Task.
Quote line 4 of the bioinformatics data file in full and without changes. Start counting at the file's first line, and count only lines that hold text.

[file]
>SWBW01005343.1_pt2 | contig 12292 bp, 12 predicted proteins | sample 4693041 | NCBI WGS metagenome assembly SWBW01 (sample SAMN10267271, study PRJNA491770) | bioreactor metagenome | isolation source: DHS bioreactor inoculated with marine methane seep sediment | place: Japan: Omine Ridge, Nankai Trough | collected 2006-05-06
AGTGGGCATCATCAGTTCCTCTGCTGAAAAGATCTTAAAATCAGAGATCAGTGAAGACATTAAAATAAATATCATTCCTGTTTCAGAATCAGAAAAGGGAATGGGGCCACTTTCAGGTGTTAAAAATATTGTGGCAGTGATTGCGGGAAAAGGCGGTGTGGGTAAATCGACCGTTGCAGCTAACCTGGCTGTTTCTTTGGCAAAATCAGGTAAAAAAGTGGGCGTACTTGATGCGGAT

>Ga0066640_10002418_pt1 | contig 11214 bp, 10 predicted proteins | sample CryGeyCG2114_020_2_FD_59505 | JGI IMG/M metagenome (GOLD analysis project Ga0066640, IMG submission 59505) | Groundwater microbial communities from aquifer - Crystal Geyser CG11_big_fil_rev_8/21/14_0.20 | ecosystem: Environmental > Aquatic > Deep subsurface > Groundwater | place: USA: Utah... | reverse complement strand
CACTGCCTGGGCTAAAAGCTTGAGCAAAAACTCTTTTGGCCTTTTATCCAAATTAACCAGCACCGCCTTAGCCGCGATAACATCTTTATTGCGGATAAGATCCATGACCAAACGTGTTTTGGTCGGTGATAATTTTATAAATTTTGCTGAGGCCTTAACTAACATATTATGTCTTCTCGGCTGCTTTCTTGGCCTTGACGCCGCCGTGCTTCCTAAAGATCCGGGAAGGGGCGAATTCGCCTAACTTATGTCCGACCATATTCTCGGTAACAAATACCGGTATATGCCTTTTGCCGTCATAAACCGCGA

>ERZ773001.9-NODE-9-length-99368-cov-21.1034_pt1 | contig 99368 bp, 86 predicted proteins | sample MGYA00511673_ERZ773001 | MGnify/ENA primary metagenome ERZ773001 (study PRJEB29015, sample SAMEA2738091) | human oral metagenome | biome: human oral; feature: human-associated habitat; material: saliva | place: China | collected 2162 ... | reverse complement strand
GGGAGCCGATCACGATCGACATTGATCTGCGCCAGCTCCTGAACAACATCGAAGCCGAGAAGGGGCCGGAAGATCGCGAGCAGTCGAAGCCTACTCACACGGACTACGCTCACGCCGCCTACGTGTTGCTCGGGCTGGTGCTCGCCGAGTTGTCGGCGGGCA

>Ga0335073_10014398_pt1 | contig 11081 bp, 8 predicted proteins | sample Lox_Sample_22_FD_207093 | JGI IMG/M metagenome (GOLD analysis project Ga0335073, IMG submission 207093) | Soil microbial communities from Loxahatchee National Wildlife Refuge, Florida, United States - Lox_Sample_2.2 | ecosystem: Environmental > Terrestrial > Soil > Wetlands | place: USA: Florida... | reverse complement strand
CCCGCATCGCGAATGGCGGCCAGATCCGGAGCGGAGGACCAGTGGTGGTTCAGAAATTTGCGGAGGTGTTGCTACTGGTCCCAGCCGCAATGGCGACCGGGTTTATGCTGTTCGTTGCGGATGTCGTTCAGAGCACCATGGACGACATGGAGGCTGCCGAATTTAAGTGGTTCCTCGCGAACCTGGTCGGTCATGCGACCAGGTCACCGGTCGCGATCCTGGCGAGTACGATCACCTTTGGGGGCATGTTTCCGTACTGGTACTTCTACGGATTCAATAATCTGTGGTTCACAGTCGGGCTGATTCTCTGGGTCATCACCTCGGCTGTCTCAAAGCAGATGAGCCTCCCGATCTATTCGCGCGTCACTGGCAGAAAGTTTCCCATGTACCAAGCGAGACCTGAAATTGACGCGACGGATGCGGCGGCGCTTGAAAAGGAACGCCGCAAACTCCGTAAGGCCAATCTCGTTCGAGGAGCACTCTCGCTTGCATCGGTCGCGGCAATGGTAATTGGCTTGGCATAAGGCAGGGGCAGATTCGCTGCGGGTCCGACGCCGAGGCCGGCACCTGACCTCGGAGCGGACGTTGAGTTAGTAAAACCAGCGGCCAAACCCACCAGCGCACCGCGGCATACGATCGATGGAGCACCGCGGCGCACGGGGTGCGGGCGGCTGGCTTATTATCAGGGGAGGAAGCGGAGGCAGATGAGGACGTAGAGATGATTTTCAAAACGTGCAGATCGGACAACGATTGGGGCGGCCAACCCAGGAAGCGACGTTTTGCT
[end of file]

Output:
CACTGCCTGGGCTAAAAGCTTGAGCAAAAACTCTTTTGGCCTTTTATCCAAATTAACCAGCACCGCCTTAGCCGCGATAACATCTTTATTGCGGATAAGATCCATGACCAAACGTGTTTTGGTCGGTGATAATTTTATAAATTTTGCTGAGGCCTTAACTAACATATTATGTCTTCTCGGCTGCTTTCTTGGCCTTGACGCCGCCGTGCTTCCTAAAGATCCGGGAAGGGGCGAATTCGCCTAACTTATGTCCGACCATATTCTCGGTAACAAATACCGGTATATGCCTTTTGCCGTCATAAACCGCGA